June 8 2011 is to be World IPv6 Day in an attempt to publicise the need to support the new internet addressing scheme, or watch the internet run out of addresses.
Google, Facebook, Yahoo!, Akamai and Limelight Networks are among some of the major organisations that will offer their content over IPv6 for a 24-hour "test drive".
The Internet Society, which is sponsoring the day, said goal is to encourage internet service providers, hardware makers, operating system vendors and web companies to prepare their services for IPv6 to ensure a successful transition as IPv4 addresses run out, expected by June this year.
Internet pioneer Vint Cerf told Computer Weekly that the switch to IPv6 was one of the three crises facing the internet. Unless the world switched to the new addressing scheme, or at least enabled the two to run in parallel, the hitherto seamless world of the internet would develop separately, he said.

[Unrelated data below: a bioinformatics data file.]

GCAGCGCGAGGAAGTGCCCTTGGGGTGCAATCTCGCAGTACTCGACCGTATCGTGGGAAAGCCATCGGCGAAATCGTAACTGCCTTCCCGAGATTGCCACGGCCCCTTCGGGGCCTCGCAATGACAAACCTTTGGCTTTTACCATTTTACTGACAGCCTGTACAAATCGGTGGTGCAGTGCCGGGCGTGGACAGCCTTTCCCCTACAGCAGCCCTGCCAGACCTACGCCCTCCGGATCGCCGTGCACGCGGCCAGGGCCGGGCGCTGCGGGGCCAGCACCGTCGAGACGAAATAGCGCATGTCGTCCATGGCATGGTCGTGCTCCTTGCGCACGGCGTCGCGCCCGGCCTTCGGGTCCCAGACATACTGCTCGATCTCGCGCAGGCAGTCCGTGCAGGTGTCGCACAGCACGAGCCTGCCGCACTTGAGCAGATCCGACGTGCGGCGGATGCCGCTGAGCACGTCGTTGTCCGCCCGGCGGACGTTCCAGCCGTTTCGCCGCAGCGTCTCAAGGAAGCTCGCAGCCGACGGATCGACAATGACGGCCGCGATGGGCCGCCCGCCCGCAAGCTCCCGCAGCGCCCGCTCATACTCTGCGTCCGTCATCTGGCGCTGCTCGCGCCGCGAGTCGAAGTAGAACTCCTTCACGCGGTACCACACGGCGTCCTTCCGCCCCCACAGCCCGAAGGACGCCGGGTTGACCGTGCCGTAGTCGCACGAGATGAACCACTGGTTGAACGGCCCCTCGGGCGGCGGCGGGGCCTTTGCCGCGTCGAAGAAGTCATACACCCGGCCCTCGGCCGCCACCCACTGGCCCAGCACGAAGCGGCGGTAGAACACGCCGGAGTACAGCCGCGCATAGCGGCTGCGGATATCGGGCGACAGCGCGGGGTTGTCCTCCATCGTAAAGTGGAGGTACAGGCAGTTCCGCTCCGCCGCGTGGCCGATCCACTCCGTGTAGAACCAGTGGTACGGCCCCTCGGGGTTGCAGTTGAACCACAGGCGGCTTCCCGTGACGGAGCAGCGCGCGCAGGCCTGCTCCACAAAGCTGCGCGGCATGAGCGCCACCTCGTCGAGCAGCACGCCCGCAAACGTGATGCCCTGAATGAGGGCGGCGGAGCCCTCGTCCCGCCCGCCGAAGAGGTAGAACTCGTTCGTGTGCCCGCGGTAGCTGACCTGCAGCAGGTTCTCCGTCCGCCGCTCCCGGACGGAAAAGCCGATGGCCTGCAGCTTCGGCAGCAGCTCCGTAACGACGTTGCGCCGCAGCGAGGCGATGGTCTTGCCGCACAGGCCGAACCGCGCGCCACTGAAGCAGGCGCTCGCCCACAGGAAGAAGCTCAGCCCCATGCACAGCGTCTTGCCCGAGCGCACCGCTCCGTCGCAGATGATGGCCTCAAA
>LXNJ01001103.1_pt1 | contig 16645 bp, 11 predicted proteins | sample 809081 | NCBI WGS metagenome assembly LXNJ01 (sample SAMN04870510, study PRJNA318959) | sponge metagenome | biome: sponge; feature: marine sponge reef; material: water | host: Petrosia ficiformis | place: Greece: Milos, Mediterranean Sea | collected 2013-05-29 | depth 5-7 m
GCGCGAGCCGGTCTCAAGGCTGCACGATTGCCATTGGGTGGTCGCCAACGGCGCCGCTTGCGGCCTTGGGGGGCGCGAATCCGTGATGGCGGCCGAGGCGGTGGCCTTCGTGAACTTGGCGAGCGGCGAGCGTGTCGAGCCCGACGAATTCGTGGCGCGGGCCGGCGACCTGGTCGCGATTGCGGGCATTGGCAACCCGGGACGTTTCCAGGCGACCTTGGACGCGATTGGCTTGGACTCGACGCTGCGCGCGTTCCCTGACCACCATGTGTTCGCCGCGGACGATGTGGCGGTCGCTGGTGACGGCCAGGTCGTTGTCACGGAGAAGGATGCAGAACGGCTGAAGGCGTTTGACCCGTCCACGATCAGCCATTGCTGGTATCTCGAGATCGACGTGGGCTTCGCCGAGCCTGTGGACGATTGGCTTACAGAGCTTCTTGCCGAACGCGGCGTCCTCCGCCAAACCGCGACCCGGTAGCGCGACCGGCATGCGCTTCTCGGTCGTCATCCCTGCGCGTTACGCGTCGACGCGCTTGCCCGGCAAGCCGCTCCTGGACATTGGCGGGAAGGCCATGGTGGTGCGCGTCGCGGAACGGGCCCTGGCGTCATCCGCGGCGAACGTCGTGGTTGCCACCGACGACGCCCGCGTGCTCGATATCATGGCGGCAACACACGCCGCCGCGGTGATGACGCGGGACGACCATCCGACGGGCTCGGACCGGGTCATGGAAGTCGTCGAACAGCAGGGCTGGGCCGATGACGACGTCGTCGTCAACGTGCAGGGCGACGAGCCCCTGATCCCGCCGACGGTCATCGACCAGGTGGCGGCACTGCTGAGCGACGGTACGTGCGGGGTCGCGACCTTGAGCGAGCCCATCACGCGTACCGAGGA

With IPv4 addresses expected to run out in 2011, only 0.2% of Internet users have native IPv6 connectivity, Google said in a blogpost announcing its involvement.
Google has been supporting IPv6 since early 2008, when it first began offering search over IPv6. Since then it has added IPv6 support to YouTube and has been helping ISPs to enable Google over IPv6 by default for their users.
Google network engineer Lorenzo Colitti said World IPv6 Day was a crucial phase in the transition, because while IPv6 is widely deployed in many networks, it has not been used at such a large scale before.
"We hope that by working together with a common focus, we can help the industry prepare for the new protocol, find and resolve any unexpected issues, and pave the way for global deployment," he blogged.
In rare cases users may experience connectivity problems, likely due to misconfigured or misbehaving home network devices, he said. The industry would be working to iron out such problems to ensure a seamless online experience, and to enable the "internet of things" to emerge.